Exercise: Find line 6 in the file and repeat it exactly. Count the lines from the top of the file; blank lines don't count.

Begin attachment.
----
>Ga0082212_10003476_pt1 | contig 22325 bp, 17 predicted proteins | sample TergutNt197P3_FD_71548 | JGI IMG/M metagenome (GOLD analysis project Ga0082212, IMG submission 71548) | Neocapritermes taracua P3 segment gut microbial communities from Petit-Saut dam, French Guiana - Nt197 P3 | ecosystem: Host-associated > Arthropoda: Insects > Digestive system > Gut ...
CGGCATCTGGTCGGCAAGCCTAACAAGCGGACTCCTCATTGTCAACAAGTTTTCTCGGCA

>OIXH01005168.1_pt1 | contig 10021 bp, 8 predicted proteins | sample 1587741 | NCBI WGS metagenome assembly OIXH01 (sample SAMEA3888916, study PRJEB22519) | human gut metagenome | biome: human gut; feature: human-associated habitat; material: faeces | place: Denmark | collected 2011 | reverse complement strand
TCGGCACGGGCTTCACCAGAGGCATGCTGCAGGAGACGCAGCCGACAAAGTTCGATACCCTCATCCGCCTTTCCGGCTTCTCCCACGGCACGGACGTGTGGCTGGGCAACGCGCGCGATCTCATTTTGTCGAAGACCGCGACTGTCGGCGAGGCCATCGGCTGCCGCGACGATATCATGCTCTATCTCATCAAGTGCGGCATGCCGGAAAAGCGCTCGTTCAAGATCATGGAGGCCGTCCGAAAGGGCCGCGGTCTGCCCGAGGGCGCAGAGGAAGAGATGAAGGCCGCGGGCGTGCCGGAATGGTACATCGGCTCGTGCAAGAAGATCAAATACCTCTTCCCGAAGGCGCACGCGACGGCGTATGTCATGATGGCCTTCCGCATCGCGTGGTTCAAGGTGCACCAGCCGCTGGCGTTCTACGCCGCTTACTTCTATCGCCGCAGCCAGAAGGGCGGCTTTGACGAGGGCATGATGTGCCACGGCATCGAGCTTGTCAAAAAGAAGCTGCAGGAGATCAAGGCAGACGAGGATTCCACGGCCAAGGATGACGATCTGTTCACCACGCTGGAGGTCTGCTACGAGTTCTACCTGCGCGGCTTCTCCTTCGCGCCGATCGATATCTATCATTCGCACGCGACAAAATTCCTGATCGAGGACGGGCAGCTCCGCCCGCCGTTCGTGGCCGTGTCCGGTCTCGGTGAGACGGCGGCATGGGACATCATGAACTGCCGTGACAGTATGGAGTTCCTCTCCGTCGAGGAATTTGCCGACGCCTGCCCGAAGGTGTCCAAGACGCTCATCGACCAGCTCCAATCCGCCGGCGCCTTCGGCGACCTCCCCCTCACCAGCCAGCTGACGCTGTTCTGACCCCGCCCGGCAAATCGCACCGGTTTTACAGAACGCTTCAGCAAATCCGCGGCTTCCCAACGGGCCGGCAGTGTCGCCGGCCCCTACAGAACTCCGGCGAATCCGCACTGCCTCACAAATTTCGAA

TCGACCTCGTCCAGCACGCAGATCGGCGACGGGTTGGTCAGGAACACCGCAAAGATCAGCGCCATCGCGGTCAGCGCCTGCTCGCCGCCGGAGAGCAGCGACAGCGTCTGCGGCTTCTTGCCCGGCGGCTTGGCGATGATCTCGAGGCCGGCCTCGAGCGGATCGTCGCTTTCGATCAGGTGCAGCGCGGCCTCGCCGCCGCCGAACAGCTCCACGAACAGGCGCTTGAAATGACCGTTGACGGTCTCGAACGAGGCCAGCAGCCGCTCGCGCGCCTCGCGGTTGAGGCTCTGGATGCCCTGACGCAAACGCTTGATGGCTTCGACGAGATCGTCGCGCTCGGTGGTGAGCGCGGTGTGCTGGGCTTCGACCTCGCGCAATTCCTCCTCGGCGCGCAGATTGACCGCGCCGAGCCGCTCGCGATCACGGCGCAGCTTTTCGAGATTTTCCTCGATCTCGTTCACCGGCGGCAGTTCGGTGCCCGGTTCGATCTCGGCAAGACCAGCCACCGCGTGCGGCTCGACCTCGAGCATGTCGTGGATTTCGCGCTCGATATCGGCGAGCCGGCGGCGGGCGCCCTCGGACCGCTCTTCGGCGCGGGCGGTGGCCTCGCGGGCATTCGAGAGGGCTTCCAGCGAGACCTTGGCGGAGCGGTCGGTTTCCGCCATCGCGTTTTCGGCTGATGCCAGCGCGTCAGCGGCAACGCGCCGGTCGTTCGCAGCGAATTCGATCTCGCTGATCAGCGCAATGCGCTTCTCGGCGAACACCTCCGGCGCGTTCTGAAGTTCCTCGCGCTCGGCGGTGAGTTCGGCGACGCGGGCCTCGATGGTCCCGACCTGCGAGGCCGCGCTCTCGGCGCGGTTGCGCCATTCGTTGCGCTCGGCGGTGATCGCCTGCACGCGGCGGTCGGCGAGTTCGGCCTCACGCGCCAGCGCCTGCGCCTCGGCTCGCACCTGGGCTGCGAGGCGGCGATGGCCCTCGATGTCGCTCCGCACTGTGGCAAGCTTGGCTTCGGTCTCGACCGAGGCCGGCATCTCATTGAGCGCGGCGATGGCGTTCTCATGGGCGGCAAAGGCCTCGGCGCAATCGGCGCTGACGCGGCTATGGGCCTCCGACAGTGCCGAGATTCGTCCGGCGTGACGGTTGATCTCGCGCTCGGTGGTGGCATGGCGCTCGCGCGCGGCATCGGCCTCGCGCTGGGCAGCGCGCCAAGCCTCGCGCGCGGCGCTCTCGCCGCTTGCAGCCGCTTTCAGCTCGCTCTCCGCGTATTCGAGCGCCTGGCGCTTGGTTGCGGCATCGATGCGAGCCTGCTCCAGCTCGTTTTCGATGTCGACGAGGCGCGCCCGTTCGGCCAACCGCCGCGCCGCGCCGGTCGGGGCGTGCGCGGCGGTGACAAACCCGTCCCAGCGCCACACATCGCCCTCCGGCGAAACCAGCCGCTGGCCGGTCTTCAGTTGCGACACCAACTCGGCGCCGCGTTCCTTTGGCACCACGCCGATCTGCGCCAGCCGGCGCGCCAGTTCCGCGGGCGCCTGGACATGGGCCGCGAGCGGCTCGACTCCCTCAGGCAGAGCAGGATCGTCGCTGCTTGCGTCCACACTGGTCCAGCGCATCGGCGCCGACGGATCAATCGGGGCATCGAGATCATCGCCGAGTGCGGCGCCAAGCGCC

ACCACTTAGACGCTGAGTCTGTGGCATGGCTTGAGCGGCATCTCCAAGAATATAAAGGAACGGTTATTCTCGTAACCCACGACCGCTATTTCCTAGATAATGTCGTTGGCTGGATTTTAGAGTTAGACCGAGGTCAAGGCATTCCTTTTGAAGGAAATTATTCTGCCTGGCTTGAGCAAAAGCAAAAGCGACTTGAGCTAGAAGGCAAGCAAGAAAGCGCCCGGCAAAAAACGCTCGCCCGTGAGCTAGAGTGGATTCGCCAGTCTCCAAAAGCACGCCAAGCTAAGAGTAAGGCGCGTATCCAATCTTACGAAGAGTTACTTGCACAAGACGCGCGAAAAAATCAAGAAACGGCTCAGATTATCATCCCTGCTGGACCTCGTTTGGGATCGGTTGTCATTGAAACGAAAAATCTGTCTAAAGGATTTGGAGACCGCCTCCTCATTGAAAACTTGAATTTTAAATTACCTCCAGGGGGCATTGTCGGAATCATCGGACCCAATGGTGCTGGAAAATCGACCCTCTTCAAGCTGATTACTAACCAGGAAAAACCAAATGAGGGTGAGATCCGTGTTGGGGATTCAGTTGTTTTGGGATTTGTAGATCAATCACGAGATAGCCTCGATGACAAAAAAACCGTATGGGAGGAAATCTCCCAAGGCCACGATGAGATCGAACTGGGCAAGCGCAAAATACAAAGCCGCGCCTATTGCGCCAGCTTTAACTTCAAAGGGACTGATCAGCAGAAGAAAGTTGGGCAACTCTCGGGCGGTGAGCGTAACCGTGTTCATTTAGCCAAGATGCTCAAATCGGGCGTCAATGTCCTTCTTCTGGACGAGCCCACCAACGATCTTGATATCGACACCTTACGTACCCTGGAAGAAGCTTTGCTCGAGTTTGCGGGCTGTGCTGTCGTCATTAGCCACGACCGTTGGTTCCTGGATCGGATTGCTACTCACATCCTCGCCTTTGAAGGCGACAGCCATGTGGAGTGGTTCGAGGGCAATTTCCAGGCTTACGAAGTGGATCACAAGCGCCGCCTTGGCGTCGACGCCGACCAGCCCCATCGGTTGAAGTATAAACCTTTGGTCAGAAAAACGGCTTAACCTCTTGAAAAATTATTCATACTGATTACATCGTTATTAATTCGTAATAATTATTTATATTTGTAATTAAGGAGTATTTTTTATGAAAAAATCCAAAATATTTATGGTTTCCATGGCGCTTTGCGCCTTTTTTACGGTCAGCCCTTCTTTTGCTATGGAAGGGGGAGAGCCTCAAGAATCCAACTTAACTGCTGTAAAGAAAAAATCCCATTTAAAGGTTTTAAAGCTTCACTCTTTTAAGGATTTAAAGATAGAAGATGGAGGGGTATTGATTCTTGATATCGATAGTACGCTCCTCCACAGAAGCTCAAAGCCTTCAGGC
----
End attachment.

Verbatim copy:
ACCACTTAGACGCTGAGTCTGTGGCATGGCTTGAGCGGCATCTCCAAGAATATAAAGGAACGGTTATTCTCGTAACCCACGACCGCTATTTCCTAGATAATGTCGTTGGCTGGATTTTAGAGTTAGACCGAGGTCAAGGCATTCCTTTTGAAGGAAATTATTCTGCCTGGCTTGAGCAAAAGCAAAAGCGACTTGAGCTAGAAGGCAAGCAAGAAAGCGCCCGGCAAAAAACGCTCGCCCGTGAGCTAGAGTGGATTCGCCAGTCTCCAAAAGCACGCCAAGCTAAGAGTAAGGCGCGTATCCAATCTTACGAAGAGTTACTTGCACAAGACGCGCGAAAAAATCAAGAAACGGCTCAGATTATCATCCCTGCTGGACCTCGTTTGGGATCGGTTGTCATTGAAACGAAAAATCTGTCTAAAGGATTTGGAGACCGCCTCCTCATTGAAAACTTGAATTTTAAATTACCTCCAGGGGGCATTGTCGGAATCATCGGACCCAATGGTGCTGGAAAATCGACCCTCTTCAAGCTGATTACTAACCAGGAAAAACCAAATGAGGGTGAGATCCGTGTTGGGGATTCAGTTGTTTTGGGATTTGTAGATCAATCACGAGATAGCCTCGATGACAAAAAAACCGTATGGGAGGAAATCTCCCAAGGCCACGATGAGATCGAACTGGGCAAGCGCAAAATACAAAGCCGCGCCTATTGCGCCAGCTTTAACTTCAAAGGGACTGATCAGCAGAAGAAAGTTGGGCAACTCTCGGGCGGTGAGCGTAACCGTGTTCATTTAGCCAAGATGCTCAAATCGGGCGTCAATGTCCTTCTTCTGGACGAGCCCACCAACGATCTTGATATCGACACCTTACGTACCCTGGAAGAAGCTTTGCTCGAGTTTGCGGGCTGTGCTGTCGTCATTAGCCACGACCGTTGGTTCCTGGATCGGATTGCTACTCACATCCTCGCCTTTGAAGGCGACAGCCATGTGGAGTGGTTCGAGGGCAATTTCCAGGCTTACGAAGTGGATCACAAGCGCCGCCTTGGCGTCGACGCCGACCAGCCCCATCGGTTGAAGTATAAACCTTTGGTCAGAAAAACGGCTTAACCTCTTGAAAAATTATTCATACTGATTACATCGTTATTAATTCGTAATAATTATTTATATTTGTAATTAAGGAGTATTTTTTATGAAAAAATCCAAAATATTTATGGTTTCCATGGCGCTTTGCGCCTTTTTTACGGTCAGCCCTTCTTTTGCTATGGAAGGGGGAGAGCCTCAAGAATCCAACTTAACTGCTGTAAAGAAAAAATCCCATTTAAAGGTTTTAAAGCTTCACTCTTTTAAGGATTTAAAGATAGAAGATGGAGGGGTATTGATTCTTGATATCGATAGTACGCTCCTCCACAGAAGCTCAAAGCCTTCAGGC